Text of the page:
Both of these films not only showcase the trials, losses, and issues that filmmaking exposes filmmakers to but also reveal just how personal the entire process is to the involved parties. For example, in The Dirties (2013), we see one of the main character battling depression caused by bullying and countless hours spent on the moviemaking project. A similar situation is seen where Norma Desmond in Sunset Boulevard (1950) is presented as delusional. From a filmmaking point of view, the process is brought out as consuming and one that brings unsurmountable losses to the filmmakers. Similar to Stanitzek’s findings, filmmaking is seen as a recurring problem even post-production where complexities of crafting a good title emerge. At some point, Matt and Owen decide to redo their film and label it The Dirties II, to show complexities that are present in title sequencing. Another similarity that is constant in the filmmaking industry is the desire for the spotlight. Norman Desmond is always looking for that perfect close-up similar to Matt and Owen’s obsession to keep on shooting even where other actions are required.

Film Style and Mode of Production

Sunset Boulevard (1950) is a film noir. The film benefits a lot from stylish lighting. The idea behind the film was to have a film telling the screen story in a way that does not stand out separately from the main theme. The film uses a sunny and contemporary setting that is unique to the Hollywood scene. However, this is in contrast with the shadow-filled decrepit gothic house that belongs to Norma Desmond. The contrast aims at adding to the notion of a faded movie star living in a different world than what she was used to, in a way that is suggestive of a person closed off from reality. In the noir, there is a scene where Desmond is being arrested for murder but her major concern is preening for a camera in order to document the experience in a way that captures her close-up.

In the same film, Joe Gillis’ world is different as a struggling screenwriter, a common characteristics for people in filmmaking who do not make part of the stardom. His world is presented differently through a documentary-like setting. Joe Gillis’s world provides an effective contrast to the exotic locale that defines the secluded and shadowed estate that Desmond lives in. The latter creates a suffocating atmosphere achieve perfectly through dim lighting and effectively taken shots. Deep-focus shots maintain the vast spaces of the house in sharp view. Sunset Boulevard was filmed as a classic. It represented the Hollywood culture, was historical in its style, and the aesthetics were significant to the period. Even with a popular color picture industry, the film still chose black and white cinematography to further augment its dark theme.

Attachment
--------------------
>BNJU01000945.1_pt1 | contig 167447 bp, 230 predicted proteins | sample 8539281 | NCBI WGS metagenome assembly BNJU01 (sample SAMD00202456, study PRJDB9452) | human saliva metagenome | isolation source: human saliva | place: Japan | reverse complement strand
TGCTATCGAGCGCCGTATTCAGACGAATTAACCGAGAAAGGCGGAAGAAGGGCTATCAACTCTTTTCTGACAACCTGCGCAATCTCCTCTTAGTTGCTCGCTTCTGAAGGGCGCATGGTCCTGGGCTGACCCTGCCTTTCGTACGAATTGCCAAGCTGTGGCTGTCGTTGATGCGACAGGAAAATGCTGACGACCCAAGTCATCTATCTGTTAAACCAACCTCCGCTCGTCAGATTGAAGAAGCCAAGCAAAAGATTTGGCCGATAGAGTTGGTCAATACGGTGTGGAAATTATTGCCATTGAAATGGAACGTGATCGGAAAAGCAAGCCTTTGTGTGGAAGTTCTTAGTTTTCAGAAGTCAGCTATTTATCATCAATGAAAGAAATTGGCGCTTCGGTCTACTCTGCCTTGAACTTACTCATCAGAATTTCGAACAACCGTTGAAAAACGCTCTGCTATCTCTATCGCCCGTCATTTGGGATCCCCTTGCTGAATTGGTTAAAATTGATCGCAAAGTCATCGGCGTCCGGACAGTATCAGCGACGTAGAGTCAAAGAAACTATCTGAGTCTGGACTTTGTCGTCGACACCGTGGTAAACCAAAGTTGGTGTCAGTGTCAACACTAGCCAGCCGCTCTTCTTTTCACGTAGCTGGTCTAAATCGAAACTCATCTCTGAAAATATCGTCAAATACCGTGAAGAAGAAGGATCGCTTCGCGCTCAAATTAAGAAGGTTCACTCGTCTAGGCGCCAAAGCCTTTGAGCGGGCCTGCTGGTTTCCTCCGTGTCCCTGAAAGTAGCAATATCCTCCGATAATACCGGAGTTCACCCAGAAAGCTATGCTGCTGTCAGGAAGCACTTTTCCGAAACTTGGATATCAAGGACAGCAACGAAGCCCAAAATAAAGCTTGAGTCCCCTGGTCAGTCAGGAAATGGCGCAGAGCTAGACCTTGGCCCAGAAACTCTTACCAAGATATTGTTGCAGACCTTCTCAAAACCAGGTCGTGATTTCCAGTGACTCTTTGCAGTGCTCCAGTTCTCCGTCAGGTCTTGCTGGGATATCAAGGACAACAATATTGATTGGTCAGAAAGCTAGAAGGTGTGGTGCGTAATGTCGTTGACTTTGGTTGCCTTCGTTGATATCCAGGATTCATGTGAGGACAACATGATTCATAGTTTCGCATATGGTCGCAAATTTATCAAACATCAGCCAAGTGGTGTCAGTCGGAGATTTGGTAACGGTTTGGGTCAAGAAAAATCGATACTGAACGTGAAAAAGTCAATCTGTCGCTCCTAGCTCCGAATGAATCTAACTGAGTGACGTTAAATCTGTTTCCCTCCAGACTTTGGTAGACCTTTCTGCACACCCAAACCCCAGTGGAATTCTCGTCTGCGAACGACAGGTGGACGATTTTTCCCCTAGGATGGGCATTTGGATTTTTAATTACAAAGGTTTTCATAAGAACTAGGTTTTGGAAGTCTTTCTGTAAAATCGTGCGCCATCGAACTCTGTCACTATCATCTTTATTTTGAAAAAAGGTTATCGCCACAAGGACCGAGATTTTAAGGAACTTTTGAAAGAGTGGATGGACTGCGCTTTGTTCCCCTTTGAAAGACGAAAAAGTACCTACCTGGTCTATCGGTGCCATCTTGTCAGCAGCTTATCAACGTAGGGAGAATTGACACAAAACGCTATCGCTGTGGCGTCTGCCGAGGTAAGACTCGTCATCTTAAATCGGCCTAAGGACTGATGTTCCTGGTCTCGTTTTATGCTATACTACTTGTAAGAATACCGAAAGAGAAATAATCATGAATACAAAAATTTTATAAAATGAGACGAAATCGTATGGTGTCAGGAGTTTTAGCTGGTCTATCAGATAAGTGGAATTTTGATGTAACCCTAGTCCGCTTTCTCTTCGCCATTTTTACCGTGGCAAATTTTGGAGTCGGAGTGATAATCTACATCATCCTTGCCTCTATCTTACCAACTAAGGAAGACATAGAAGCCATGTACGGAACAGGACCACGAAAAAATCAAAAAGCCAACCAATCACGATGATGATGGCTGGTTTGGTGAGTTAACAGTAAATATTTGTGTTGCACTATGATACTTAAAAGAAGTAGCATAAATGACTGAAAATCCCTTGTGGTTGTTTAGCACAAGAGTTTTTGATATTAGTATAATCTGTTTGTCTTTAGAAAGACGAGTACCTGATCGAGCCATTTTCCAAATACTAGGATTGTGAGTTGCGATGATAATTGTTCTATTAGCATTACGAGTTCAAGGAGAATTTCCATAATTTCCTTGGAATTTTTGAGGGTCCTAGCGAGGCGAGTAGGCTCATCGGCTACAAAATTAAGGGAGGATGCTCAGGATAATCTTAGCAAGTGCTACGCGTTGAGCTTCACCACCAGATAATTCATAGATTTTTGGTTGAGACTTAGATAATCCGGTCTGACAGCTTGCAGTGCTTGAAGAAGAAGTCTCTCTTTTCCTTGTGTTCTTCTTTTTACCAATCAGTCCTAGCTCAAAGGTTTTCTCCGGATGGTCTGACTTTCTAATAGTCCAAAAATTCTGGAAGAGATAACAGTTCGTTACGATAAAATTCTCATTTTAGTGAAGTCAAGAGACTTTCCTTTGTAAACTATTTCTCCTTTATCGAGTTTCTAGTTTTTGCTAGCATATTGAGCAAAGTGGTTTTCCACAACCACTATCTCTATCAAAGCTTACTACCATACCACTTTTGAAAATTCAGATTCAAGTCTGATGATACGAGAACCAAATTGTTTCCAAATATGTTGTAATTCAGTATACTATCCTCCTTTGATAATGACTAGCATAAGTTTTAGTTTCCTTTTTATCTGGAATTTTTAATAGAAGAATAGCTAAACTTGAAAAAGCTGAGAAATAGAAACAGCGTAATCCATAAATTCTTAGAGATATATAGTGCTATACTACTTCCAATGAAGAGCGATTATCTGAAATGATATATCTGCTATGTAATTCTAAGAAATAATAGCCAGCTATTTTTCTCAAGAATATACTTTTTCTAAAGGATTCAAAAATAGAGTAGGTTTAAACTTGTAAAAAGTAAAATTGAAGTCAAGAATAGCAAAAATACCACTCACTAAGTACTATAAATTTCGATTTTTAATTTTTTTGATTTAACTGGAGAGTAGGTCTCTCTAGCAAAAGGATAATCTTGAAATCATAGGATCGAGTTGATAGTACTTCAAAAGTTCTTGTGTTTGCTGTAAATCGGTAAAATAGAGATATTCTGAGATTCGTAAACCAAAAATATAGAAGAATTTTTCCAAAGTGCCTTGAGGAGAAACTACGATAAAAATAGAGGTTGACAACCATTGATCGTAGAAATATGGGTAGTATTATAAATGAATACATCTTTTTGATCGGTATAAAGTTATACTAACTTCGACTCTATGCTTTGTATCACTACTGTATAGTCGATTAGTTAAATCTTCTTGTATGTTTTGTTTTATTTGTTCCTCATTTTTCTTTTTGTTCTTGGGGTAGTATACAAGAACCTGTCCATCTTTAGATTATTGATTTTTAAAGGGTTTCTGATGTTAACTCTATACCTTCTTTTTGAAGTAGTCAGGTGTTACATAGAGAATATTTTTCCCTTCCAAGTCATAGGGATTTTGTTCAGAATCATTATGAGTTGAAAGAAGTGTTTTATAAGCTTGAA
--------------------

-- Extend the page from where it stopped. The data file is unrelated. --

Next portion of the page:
The Dirties, on the other hand has a number of sloppy themes. To attain all of these, the director employs a mockumentary style and a hint of dark humor to tell its story. To revenge against bullying, the main characters conceive to film in a violent fantasy-like style. To achieve realism in execution, the film used a documentary structure, imperfect shots, off-timed merging between scenes, and natural lighting in almost every shot. The use of hidden cameras also serves well to bring out a documentary-fiction style that is able to tell the story more appropriately.

The Dirties also has elements of an indie film. The film was made without the backing of a major studio and excessively big production. Aspects of the film reveal just how low budget the film was including the lighting, sound, use of camera angles, post-production and other notable elements. The film is in contract with the Sunset Boulevard on the basis of its theme, the production style, and the mode of production. The film reveals some form of tension between the mainstream Hollywood-based films and the simple yet effective style of an independent film. Ideally, the two styles are incomparable. In the creation and production of The Dirties, it is clear that there was a divergence from Hollywood-themed and other mainstream ideas that confine artists, directors, actors, and screenwriters, among others to specific unwritten rules and conventions. The film, as identified by Newman, benefits from its use of an indie style through alterity that acts as a counter-hegemonic agent and a sustenance that balances social class divisions. Indie film presents itself as a sophisticated and artistic form of cinema in comparison to mainstream and Hollywood filmmaking. Independent filmmaking has the ability to be innovative, to think on the fly, and not to remain constrained to mainstream ideas or rules. This is evidenced by the use of dark humor, sensitive social issues, and a documentary-fiction hybrid style to address issues that many mainstream filmmakers would not find profitable enough to use for Hollywood movies.

Comparative Analysis of the Styles, Intentions, and Outcomes

In redefining the Hollywood scene, Schatz found that movies made past the World War II period were more entrenched to the studio system and focused on innovative ways to capture the attention of an audience. Sunset Boulevard was among the last classical movies made in 1950, with the main intention being to redesign the mainstream movie market to newer standards. Indie filmmaking followed in the same footsteps, as filmmakers found new ways to tell their stories without being exposed to limitations from the mainstream industry and having to downsize their ideas in order to comply with the ideas of the sponsoring studios. From The Dirties, Matt Johnson shows how filmmaking can create cinema that relates to real life issues using a real life point of view that is in contrast to the well scripted mainstream strategy. Overall, the two case studies indicate that the filmmaking industry has more complex features than meets the eye, including styles used, production systems, themes, ideas, technical issues, and so on.


Filmmaking is depicted as a rigid style that leads to personal problems once the lights are off. This is especially so for the film Sunset Boulevard that features a washed up star unaware of the fact that her past is now gone. The rigidity of the Hollywood scene is also revealed through the independent style in The Dirties, a film talking about a social issue unique to the American society. In general, the film industry is one that cannot be defined in one umbrella term because filmmaking is a constantly evolving field. However, it is clear that the film industry and the filmmaking concept influence the direction of cinema in more ways than one.